North Carolina was another state where districts saw a similar number of compassionate release requests with very different results. In the Western District of North Carolina, judges granted 2.1% of claims – 5 of 241 – while in the Eastern District of North Carolina, 25.9% of claims – 55 of 212 – were granted.
Compassionate release experts said the data as a whole illustrated the different experiences incarcerated people have in trying to achieve compassionate release during the pandemic. But they also cautioned against reading too much of the specific percentages attached to a particular district to understand the situation on the ground. Judges each have their own approach to post-sentencing issues, and one district may be bound by different appellate court precedents from another. Results may also depend on which prison facility an accused convicted by a particular court is most likely to be affected to, and how that facility has been affected by COVID-19.
Federal Public Defender’s offices in each district may have different approaches to pursuing these claims for their clients, which can lead to different results in court, said Douglas Berman, professor at the Michael E. Moritz College of Law of the ‘Ohio State University. Berman said he hoped to see more Sentencing Board data points in the future; he had previously lamented in a blog he ran on sentencing issues that the “bare bones” report did not include information on demographics or details of the underlying criminal cases.
But Berman said data from the Sentencing Commission largely showed that judges, like the rest of the country, had different opinions on the extent of the new health risk posed by COVID-19.
“Just as COVID has created uncertainty in every other part of our world, I think the judges had an incredible range of different reactions to how COVID should influence their new discretion here,” Berman said. “Progressive judges… saw COVID as a far greater existential threat to the lives of prisoners than people who, politically and socially, were in communities where it’s like, ‘Hey, maybe that’s like a bad flu, but we don’t let prisoners out because they get bad flu.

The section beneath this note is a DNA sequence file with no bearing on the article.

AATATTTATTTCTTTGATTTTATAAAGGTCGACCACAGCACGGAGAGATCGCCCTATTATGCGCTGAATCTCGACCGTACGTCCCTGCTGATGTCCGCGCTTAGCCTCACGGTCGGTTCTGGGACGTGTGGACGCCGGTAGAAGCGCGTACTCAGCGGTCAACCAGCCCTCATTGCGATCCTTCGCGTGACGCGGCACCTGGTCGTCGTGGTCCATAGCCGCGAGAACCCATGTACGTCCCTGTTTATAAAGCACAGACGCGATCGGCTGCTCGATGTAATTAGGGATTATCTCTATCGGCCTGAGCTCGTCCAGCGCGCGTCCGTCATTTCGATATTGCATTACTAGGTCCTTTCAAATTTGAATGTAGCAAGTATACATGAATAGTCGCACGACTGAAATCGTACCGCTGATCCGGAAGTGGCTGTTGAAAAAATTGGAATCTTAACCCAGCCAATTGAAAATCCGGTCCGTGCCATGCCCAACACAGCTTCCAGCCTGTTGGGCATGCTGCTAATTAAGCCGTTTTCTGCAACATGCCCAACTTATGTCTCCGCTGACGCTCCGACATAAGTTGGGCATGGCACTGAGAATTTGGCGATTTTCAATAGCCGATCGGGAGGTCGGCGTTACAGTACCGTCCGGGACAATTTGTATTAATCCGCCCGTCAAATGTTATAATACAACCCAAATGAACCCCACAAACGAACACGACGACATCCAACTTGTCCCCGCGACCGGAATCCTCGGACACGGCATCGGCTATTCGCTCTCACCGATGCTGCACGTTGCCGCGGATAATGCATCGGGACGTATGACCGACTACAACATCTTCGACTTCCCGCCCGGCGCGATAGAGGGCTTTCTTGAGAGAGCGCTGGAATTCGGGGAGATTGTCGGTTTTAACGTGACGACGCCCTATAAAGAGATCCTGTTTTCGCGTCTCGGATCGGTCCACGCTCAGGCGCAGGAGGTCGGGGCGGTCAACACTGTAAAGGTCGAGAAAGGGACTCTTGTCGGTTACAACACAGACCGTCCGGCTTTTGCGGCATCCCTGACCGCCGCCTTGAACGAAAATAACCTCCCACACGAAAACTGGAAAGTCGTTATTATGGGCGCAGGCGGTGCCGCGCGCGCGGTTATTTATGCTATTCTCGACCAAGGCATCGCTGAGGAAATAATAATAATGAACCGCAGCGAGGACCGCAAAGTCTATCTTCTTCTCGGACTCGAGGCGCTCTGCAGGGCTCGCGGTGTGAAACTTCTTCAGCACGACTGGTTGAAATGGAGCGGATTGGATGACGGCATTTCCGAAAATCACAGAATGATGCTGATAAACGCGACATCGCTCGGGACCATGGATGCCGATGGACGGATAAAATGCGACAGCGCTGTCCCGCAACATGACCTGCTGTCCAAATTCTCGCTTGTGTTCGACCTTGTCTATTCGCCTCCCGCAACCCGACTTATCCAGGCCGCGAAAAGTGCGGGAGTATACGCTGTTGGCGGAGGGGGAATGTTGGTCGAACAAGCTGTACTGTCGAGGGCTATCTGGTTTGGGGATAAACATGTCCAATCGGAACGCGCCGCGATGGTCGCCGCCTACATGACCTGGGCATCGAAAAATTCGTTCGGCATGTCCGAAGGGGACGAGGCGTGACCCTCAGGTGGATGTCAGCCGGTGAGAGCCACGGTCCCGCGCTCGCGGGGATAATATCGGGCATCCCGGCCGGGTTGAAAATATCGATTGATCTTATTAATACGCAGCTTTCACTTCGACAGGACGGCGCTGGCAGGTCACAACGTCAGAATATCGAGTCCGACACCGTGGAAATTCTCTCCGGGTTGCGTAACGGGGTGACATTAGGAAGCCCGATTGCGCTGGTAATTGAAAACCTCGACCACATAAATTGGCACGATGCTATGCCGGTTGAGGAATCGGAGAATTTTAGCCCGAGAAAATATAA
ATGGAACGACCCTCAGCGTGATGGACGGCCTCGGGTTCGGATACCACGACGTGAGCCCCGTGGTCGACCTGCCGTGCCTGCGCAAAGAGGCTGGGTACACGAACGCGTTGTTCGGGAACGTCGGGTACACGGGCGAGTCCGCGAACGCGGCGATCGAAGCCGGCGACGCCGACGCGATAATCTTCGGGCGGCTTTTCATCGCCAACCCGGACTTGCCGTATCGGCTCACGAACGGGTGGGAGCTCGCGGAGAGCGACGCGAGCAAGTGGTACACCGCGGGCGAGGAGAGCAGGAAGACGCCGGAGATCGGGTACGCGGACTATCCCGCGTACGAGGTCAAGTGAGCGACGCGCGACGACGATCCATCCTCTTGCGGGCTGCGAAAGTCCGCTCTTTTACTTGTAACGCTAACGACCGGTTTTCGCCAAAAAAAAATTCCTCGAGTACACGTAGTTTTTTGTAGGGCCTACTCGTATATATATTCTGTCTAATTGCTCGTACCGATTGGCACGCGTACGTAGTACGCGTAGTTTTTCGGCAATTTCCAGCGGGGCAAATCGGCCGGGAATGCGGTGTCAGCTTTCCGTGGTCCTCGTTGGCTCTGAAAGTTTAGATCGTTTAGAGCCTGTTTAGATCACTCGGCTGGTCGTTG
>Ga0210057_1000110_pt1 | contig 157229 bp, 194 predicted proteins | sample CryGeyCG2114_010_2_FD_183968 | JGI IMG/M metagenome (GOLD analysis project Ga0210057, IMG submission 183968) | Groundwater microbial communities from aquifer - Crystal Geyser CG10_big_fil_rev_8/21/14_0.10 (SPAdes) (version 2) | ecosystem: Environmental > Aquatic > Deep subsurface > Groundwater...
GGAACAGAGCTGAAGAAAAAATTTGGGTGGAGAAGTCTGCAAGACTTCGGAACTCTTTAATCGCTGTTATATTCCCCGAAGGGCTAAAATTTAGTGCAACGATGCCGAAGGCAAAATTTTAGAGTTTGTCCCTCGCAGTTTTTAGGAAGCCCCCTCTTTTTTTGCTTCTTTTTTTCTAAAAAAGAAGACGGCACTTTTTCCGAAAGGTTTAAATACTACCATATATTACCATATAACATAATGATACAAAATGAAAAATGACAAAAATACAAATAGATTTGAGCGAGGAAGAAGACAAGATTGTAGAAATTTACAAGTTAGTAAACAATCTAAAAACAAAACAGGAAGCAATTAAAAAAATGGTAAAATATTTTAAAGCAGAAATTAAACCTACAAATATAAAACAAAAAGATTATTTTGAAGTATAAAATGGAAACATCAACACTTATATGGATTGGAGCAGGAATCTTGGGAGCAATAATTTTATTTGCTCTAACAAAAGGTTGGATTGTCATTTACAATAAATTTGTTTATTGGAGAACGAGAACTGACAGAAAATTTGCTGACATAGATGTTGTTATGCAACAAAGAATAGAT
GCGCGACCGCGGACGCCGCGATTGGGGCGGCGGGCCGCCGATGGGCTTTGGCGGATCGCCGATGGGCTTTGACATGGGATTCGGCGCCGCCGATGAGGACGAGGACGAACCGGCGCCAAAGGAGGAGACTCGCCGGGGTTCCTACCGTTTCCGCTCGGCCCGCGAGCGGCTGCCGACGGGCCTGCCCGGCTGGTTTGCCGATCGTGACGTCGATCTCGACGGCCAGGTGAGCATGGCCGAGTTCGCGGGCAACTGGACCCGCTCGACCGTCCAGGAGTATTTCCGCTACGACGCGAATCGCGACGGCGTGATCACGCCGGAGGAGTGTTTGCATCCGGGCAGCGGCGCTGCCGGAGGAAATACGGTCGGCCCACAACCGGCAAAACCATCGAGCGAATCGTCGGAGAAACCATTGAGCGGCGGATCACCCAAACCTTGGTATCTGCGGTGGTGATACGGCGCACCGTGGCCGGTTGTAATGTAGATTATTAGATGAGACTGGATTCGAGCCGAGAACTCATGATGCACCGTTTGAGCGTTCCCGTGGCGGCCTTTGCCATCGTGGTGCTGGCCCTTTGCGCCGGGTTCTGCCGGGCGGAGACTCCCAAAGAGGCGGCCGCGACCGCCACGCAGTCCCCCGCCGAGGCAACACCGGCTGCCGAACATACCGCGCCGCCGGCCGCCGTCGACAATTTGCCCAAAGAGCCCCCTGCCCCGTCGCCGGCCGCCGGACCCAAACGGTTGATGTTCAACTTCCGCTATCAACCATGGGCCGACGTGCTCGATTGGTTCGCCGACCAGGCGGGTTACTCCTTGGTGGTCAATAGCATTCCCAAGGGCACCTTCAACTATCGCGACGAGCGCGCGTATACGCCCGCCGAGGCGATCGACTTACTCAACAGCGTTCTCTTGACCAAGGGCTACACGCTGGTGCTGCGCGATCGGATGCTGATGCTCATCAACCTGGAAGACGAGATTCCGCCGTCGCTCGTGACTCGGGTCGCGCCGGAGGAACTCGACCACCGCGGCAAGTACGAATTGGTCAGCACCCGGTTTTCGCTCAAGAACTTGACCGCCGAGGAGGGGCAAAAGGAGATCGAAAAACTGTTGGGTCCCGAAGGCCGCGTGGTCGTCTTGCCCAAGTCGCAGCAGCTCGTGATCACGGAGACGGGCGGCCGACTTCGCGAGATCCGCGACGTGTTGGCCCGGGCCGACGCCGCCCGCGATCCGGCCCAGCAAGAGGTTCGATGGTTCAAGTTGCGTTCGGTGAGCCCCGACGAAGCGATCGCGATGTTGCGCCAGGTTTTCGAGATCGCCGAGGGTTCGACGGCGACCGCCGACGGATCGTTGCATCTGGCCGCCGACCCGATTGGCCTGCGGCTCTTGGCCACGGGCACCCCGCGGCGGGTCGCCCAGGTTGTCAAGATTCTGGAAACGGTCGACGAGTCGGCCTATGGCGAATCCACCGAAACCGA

Prior to the First Step Act, people in federal custody could not file compassionate release applications in court on their own; only the BOP could make a request, and it rarely did. Under the new law, incarcerated people must first file a request with the BOP, and then can go to a judge if that request is denied or if they do not get a response within 30 days. Project Marshall reported that the BOP recently submitted data to Congress showing that only 36 claims were granted out of more than 31,000 during the pandemic. The report also noted that prison authorities have released more than 23,700 people from house arrest, meaning they may have to return to detention later.
Maria Morris, senior counsel for the ACLU’s National Prison Project, said the latest version of the Sentencing Commission included other data points that demonstrated the low level of success people continued to have in seeking release for compassion with the BOP before going to court. Of the more than 2,500 requests judges granted in 2020, only 17 were submitted by the BOP, meaning the rest were filed by incarcerated people whose requests were rejected or never received a complaint. response from the prison authorities.
“What [the data] shows that almost every case that the courts have deemed appropriate for compassionate release, to the Bureau of Prisons, they have said no, ”Morris said.
A BOP spokesperson did not immediately return a request for comment.